THE Scottish Government’s GERS document estimates the contribution of revenue raised in Scotland towards the goods and services provided for the benefit of Scotland.

The key issue this year revolves around the demise of North Sea oil as a contributor to Scottish finances.

As a result, Scotland’s overall fiscal balance has worsened in the past two years and a large deficit remains.

Furthermore, relative to the UK, Scotland’s fiscal balance is now around £1,600 per head higher than the UK’s and likely to remain so.

This position is much worse than was forecast in the Scottish Government’s White Paper on independence back in November 2013.

Back then, it was stated that, compared to the UK, Scotland: contributes more tax per head; has stronger public finances; and has much higher GDP per head, whereas now the reverse is true in most cases.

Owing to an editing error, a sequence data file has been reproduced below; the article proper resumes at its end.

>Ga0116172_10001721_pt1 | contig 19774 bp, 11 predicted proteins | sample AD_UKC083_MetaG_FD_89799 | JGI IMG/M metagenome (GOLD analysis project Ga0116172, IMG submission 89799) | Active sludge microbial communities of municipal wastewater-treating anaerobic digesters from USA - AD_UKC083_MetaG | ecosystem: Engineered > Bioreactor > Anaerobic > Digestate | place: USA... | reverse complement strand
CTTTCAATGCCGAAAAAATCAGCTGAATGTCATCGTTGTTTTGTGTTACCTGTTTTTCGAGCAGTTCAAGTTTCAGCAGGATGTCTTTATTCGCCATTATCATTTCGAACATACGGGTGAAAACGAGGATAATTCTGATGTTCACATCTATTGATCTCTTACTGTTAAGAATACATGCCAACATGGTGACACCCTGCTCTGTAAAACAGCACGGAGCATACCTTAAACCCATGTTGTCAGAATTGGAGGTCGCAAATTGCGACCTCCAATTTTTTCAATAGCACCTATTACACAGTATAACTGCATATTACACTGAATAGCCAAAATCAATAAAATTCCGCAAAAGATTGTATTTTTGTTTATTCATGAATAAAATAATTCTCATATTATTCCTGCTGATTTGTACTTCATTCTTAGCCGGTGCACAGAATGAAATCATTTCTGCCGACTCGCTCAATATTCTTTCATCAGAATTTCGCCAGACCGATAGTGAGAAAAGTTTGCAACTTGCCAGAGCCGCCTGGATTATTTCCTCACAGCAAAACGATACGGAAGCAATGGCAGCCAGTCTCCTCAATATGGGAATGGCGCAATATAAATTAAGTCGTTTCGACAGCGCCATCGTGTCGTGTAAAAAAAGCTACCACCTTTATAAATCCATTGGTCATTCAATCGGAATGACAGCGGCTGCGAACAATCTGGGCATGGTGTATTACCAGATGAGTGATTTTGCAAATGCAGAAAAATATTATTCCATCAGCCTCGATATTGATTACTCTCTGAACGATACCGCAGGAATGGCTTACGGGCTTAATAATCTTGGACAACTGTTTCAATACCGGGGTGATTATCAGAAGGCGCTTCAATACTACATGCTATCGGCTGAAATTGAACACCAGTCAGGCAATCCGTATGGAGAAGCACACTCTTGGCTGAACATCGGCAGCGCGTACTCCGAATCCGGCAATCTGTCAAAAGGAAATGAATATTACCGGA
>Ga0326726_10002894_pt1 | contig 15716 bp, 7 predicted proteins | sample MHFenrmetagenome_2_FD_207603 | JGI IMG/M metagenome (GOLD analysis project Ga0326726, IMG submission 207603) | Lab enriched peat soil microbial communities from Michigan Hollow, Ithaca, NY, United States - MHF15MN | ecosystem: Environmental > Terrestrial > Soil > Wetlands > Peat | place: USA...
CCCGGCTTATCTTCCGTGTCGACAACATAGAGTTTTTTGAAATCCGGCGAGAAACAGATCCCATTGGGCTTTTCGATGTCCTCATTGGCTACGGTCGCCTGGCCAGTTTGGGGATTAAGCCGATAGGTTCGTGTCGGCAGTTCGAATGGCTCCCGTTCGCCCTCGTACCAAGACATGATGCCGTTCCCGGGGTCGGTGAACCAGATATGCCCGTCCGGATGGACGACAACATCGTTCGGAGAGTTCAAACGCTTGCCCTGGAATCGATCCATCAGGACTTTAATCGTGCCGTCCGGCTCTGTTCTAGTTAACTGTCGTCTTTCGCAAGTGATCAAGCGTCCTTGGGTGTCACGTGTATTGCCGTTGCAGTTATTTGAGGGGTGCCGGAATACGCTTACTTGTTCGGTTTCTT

In the event of a second referendum on independence how might such a relatively poor fiscal position be dealt with in a revised White Paper?

The ‘dream’ scenario would be for an independent Scotland’s economy to grow more quickly and so for revenues to catch up over time.

READ MORE: Oil slump deepens Scotland's economic black hole but Brexit complicates independence issue

However, that seems overly optimistic and a more realistic, but still positive, scenario would be for Scotland to make a smooth economic transition that still left it with a necessary step change in funding in order to reach a fiscal target of a balanced current (i.e. excluding spending on capital investment) budget, through some combination of higher taxes (e.g. on income, VAT and whisky) and lower spending (e.g. on defence).

This might be achievable over a parliamentary term (5 years), according to the SNP MP George Kerevan, but it would still involve some pain and making difficult choices.

Such changes may not leave Scotland a very different country to the one we know now and similar in many ways to a number of other EU countries.

Unfortunately no proponent of independence has been candid enough so far to outline the details of exactly what this ‘transition’ would involve.

We may have to wait until the next White Paper to find out.

Prof McLaren writes for the Scottish Trends economics website